Ask the man on the street what a hedge fund is, and you are likely to get a blank look. If he recognises the term at all, he might associate it with the infamous George Soros, who made $1bn (pounds 610m) from a bet against the pound and caused it to crash out of the ERM, leading to "Black Wednesday".
For UK investors, hedge funds are best known for short selling, where a trader sells a share he doesn't own, hoping its price will fall, giving him a profit.
The practice has been attacked for pushing the stock markets down and causing volatility in share prices. But Stanley Fink, 45, the smart and articulate chief executive of Man Group, the world's largest independent hedge fund company, is as calm as calm can be. That could be something to do with the company's funds producing a return of between 32 per cent and minus 1.9 per cent last year, while the FTSE 100 fell by 29 per cent. Man's funds under management boomed 120 per cent to pounds 16.5bn and profits were up 53 per cent to pounds 297m in last week's annual results, its fourth year of rapid growth. Its shares have nearly tripled in value during one of the worst bear markets in history.
But although Man Group is the largest independent hedge-fund manager in the world, is based in London and is half way up in the FTSE 100 index with a valuation of pounds 3.7bn, British investors are not interested. Less than 1 per cent of Man's funds under management come from UK customers; Europeans and investors from the Far East take the lion's share.
But it is nothing to do with the Soros effect, it is the British "love of shares," according to Fink. "You've got to put it within a historical perspective," he argues. "Everyone quotes the fact that with a long-term view, equities are always safe. But no one ever looks at the data on Japan, on Germany, Poland or Russia.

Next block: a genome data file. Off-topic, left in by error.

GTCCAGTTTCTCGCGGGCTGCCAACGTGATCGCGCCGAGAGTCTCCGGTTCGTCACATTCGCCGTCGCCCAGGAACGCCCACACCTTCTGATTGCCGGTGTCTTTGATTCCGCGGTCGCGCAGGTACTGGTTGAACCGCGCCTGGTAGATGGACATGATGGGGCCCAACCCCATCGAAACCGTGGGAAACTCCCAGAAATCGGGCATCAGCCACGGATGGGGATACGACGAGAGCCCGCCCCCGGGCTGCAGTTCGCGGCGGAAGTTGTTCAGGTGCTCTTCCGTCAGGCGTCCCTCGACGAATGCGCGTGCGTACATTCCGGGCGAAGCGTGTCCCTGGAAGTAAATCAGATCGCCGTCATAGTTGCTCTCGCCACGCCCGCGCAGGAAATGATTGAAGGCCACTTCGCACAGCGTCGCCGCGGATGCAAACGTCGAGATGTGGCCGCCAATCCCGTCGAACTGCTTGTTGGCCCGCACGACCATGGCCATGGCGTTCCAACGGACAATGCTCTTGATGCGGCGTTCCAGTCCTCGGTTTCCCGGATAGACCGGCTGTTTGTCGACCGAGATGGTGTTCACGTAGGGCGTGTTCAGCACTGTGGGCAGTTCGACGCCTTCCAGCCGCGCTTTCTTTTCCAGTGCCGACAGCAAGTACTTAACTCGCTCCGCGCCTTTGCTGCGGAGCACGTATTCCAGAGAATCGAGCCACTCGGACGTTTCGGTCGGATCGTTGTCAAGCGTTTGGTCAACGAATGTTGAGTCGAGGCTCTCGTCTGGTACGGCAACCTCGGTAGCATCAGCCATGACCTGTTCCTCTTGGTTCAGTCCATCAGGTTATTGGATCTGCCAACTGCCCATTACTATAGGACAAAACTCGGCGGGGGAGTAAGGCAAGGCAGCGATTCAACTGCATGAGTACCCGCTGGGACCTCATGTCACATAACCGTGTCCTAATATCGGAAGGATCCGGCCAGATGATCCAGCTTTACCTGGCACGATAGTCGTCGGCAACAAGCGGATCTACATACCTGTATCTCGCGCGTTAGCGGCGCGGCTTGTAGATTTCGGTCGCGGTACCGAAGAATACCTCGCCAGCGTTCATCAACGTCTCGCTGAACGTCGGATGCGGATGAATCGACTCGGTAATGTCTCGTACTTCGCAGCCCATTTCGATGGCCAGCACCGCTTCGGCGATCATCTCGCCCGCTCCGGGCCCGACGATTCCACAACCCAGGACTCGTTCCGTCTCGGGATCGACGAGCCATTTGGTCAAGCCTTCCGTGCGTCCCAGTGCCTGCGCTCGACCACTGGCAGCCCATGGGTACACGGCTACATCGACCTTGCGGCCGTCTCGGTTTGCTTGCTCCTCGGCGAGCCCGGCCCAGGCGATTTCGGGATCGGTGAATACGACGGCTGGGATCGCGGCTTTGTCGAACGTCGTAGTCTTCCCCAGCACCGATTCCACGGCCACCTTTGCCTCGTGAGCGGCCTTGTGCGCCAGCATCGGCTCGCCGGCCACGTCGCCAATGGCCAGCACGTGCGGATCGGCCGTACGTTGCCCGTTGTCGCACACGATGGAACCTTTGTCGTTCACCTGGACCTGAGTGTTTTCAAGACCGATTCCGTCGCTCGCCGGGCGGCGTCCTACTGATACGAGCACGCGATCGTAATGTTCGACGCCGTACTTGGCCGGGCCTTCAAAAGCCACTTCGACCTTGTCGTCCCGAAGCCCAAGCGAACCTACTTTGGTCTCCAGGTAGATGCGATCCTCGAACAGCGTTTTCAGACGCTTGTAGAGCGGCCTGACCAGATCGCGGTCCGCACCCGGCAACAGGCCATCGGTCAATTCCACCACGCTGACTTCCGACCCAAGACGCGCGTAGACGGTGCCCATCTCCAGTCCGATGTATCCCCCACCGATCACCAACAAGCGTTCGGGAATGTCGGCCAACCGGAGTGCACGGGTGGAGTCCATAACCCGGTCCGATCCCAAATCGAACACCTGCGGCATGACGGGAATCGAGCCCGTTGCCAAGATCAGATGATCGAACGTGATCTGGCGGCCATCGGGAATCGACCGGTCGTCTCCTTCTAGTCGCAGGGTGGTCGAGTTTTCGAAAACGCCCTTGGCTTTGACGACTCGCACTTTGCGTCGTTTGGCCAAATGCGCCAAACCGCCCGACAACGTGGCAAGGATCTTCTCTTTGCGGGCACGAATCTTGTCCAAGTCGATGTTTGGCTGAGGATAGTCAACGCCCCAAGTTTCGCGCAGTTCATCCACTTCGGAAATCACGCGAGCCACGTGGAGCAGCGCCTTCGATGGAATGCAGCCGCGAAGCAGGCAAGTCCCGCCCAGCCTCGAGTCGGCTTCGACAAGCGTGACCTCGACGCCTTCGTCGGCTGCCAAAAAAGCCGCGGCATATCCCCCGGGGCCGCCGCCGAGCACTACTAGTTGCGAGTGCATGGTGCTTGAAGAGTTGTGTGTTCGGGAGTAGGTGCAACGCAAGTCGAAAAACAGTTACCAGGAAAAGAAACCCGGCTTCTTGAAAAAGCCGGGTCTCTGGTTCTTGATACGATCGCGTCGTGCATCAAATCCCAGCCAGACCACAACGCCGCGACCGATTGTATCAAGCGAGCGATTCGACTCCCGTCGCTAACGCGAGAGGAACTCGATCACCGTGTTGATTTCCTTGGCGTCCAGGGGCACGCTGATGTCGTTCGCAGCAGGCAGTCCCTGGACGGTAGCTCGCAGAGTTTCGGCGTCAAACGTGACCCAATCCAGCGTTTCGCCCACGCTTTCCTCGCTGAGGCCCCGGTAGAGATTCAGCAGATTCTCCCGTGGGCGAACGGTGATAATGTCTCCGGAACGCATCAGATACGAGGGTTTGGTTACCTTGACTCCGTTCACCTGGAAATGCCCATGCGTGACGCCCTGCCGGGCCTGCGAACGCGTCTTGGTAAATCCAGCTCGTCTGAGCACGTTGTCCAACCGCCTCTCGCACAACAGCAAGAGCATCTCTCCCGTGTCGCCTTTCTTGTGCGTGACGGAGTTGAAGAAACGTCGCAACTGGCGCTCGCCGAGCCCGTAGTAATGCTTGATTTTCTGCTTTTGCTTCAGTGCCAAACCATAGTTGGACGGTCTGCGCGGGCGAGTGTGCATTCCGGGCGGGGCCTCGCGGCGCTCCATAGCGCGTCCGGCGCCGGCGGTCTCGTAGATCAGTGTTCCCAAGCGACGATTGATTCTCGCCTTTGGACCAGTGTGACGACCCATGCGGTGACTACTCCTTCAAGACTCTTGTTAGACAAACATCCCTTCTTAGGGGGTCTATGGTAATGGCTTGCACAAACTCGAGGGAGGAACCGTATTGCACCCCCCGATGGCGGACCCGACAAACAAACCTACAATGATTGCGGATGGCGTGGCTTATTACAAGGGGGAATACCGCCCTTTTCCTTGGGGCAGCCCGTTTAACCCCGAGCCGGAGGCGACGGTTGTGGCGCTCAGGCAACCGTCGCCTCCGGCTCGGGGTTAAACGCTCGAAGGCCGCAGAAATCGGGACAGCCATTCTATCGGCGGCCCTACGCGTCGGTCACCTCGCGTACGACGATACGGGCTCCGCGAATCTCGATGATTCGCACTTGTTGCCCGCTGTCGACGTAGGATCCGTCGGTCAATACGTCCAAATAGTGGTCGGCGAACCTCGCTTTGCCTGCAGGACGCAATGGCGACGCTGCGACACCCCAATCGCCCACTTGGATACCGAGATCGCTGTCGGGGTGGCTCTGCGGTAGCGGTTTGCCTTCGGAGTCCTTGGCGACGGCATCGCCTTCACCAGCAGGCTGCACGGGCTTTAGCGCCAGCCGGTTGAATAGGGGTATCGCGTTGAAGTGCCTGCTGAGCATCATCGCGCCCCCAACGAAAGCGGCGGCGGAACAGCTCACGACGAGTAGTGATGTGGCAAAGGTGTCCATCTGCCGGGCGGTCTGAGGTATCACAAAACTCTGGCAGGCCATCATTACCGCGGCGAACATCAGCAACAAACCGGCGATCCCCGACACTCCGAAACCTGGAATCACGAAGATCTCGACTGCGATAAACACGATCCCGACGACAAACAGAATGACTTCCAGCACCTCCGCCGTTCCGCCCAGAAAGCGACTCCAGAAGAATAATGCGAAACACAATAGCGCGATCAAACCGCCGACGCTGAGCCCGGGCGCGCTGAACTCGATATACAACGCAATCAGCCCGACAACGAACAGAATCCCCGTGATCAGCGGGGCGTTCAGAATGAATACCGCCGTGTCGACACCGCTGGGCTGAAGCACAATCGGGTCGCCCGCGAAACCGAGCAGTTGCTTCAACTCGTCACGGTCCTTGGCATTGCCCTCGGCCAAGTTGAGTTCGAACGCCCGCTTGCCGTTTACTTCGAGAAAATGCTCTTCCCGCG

"In the UK, equities have been successful. But if you look at a lot of places, if you have had a world war, a change of the political system, hyperinflation, or devaluation, equities have been a disaster. In the UK you've never suffered that."
High inflation in the UK made equities and property more attractive, while the low capital gains tax relative to income tax also made gains on share sales look good. "Which has meant selling alternative products is more difficult. Also, because of the welfare state and how it operates, the Brits don't save much. The median Brit has less than pounds 1,000 in liquid savings, while a Swiss or German probably has 10 to 20 times that. There's a lot more people there with pounds 100,000 to invest, whereas in Britain those people only work in the Square Mile."
But the high returns are starting to get noticed, and Man's surprise sponsorship of the Booker prize has increased its profile. However, in the UK, hedge funds cannot market their products to retail investors, but must go through an independent financial adviser to protect the inexperienced.
It isn't just marketing that attracts the attentions of regulators. In the UK, the Financial Services Authority has proposed that the amount of short selling in a company be published, rather than be revealed by rumours flying around the markets. In the US, the regulators are even more on the tail of the hedge funds. The Securities and Exchange Commission, the US regulator, is nearing the end of a year-long inquiry, and is likely to impose restrictions. …